I’m not voting for Hillary because… I can’t. I may have spent the last nine months in the United States, but I’m still British, so I don’t have the right to vote. I apologize to those who clicked on the link expecting a take down of the presidential candidate – you won’t find it here.
Nonetheless, I’ve still found the different reactions to the news that Hillary’s running for president fascinating. Before I get to the reactions, I have to say I LOVE the way Clinton announced her long-anticipated decision to run for the White House. The video was modern, slick and switched the emphasis away from Hillary and onto voters. The ‘new beginnings’ theme is a clear attempt to draw a line under what’s come before. Her numerous recent appearances at women’s conferences indicate that Clinton is putting women front and center of her campaign, in a way she failed to do in 2008. There’s a focus on diversity and a distinct acknowledgement of the issues faced by women: work, childcare, healthcare.
The video was accompanied by an understated tweet:
Lady, I like your style.
Of course, a Twitter-storm ensued, but her campaign team would have been ready and waiting for the onslaught. What I can’t understand is the news coverage of said Twitter-storm. Today’s big story is the trending hashtag: #WhyImNotVotingForHillary. ‘Hillary Haters’ is the only headline about Clinton’s campaign on the front of the BBC News America page. For those of you unfamiliar with the hashtag, a teenager tweeted #WhyImNotVotingForHillary to some high-profile Republicans who re-tweeted it. The hashtag went viral amongst people who won’t vote for Hillary. Big news right? Yes, one hell of a story. Great analysis BBC: Republicans won’t be voting for Hillary. Other media gems include the Huffpost gallery titled Hillary Clinton’s Style Evolution. It’s a series of 83 pictures of Hillary in different outfits. Seriously, does anyone care what the woman wore to a Presidential rally in 1992?!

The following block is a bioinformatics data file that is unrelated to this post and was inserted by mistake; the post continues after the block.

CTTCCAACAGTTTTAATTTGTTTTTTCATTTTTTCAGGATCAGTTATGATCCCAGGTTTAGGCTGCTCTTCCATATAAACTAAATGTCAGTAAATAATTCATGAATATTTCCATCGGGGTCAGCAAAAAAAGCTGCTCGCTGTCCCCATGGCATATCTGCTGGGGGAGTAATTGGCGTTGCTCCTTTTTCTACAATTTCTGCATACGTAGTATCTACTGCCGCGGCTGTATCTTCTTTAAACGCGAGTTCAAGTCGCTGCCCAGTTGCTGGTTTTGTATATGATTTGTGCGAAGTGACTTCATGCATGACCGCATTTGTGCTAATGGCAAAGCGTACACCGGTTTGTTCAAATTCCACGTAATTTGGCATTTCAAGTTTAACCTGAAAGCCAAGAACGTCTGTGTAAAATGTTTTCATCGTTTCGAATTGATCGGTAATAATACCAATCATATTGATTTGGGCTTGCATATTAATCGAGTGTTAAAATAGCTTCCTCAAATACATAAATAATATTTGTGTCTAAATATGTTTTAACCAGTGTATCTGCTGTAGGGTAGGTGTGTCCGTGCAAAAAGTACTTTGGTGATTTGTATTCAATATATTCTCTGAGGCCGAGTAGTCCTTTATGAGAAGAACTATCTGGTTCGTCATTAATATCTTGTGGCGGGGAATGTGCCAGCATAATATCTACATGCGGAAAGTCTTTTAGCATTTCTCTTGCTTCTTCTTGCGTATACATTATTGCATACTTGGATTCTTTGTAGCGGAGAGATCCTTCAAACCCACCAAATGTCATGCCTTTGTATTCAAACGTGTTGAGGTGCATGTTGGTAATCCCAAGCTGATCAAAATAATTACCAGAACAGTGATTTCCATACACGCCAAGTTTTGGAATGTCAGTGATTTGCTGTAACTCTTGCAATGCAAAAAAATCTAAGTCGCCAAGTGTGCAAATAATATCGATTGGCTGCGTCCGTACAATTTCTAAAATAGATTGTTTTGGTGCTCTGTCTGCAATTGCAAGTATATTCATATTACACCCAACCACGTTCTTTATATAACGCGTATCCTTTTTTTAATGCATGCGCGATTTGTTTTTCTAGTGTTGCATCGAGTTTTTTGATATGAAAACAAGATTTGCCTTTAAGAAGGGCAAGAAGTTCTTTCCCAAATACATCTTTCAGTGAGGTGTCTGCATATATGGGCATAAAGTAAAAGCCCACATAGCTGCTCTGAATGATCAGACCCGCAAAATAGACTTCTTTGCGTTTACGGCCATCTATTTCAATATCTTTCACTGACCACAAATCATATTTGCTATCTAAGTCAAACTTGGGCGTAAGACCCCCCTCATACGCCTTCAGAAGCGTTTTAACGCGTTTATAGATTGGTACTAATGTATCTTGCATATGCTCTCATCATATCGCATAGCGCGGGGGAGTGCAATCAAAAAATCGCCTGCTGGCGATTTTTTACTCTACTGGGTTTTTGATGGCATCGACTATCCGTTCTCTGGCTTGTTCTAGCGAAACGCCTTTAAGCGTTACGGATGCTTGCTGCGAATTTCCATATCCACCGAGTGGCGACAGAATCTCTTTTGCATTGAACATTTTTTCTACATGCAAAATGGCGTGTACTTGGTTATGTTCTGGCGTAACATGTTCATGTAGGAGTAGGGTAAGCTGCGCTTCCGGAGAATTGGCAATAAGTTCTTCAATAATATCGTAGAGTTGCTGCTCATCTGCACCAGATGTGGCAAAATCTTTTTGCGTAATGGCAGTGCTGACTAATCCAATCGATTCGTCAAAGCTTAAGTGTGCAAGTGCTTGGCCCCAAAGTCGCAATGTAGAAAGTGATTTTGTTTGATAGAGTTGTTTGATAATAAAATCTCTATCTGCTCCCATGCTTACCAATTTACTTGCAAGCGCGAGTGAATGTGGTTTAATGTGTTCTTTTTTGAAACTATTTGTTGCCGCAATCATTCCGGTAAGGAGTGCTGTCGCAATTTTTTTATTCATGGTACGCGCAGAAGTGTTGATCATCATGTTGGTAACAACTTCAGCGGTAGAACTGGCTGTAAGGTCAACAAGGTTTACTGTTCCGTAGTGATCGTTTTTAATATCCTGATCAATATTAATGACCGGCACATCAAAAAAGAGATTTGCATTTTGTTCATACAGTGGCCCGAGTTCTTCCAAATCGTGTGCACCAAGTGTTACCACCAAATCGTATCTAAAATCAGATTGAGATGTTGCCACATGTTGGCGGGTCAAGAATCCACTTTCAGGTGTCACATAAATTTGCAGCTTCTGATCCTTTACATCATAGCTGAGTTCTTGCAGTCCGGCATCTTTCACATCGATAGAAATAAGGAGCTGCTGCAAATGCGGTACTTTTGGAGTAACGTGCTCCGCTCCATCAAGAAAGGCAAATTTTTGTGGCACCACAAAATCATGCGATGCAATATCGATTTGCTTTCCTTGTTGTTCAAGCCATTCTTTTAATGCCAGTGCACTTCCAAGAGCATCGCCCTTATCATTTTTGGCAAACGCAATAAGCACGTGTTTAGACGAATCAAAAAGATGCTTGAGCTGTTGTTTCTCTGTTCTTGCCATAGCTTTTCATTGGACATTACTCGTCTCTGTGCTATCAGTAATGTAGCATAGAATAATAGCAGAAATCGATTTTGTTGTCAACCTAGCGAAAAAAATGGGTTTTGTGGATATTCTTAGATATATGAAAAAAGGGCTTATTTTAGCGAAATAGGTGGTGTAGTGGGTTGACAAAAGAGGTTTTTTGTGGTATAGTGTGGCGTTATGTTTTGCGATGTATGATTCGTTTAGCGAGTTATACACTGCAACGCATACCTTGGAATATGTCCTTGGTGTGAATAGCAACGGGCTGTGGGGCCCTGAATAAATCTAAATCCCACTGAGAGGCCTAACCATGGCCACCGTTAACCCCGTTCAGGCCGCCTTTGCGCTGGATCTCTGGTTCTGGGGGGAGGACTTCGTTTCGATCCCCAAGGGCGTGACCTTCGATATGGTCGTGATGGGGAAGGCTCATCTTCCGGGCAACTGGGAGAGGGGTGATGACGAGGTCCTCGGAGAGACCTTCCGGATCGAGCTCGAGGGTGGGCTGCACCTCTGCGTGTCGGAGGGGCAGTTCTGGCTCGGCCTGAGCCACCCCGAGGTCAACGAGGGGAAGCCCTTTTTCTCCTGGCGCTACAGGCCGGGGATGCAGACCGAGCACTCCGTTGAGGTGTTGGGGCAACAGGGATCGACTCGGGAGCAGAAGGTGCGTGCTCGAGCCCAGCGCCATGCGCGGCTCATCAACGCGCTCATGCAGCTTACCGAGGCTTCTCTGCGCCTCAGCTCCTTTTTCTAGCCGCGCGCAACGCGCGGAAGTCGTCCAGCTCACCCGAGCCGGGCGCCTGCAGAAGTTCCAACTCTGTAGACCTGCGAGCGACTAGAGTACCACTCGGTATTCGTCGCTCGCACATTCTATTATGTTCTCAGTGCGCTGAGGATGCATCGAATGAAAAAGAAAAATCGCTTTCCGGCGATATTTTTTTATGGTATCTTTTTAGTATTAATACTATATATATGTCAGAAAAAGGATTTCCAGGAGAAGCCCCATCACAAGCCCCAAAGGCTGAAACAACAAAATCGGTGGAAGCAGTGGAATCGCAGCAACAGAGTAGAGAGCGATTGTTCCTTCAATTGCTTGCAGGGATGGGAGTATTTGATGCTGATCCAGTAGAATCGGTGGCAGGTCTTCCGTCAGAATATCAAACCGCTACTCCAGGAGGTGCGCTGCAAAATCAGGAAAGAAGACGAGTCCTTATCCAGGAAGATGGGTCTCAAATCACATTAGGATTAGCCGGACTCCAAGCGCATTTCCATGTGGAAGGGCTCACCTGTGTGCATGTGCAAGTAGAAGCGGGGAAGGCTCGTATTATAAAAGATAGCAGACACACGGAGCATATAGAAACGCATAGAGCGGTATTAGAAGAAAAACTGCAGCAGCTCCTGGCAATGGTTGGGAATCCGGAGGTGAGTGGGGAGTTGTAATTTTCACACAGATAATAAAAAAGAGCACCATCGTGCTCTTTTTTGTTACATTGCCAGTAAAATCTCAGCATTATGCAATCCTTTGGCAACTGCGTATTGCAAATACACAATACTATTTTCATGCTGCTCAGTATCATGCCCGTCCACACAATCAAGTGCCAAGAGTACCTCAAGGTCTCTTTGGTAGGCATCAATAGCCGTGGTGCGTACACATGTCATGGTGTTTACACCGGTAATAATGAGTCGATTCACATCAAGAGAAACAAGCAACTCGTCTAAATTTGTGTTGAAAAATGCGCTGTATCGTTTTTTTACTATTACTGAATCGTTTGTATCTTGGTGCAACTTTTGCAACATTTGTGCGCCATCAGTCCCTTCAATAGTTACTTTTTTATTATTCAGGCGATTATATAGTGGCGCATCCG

Then there’s been the acres of footage dedicated to the ‘Hillary for America’ logo. I clicked on a link to one article with the headline ‘Everyone’s Freaking Out About Hillary Clinton’s Presidential Campaign Logo’, expecting genuine scandal. Nope, nada, none. Some people don’t like the logo because the arrow points to the right/the ‘H’ looks like a hospital sign/it’s a bit boring. Three words for you: IT’S A LOGO.
So far the coverage in the media has been dismal and I’m not even scraping the tabloid barrel. I haven’t been anywhere near the stuff that decries Hillary on the basis of her gender, her age or her scrunchies. This stuff is the mainstream.
And of course it’s her gender that’s the remarkable thing about Clinton. If she wins she’ll follow Obama in creating a new image of leadership. She’ll further disrupt the notion that the president is white and male. But if Clinton moves back into the White House the presidency will face a new diversity challenge. The list of Bush, Clinton, Bush, Obama, Clinton, reads more like a line of monarchs than leaders of the free world. It will reinforce the fact that only a wealthy political elite has a shot at power in the ‘land of the free’. Suddenly, America feels a lot more like home!
While the media commentary has been dismal there was one piece in the Guardian that caught my eye. A comment piece by Hadley Freeman outlined that she wants Clinton as president, not because she’s female, but because she’ll stand up for women. I couldn’t agree more. I would love to see a woman in the White House, but most of all I’d love to see a woman president ready to stand up for women’s rights.
So often, female leaders shy away from identifying with their gender. Sometimes it seems the only way to the top is to behave like men. I understand this 100%. But it would be a real breakthrough if the first woman in the White House put gender at the top of her agenda.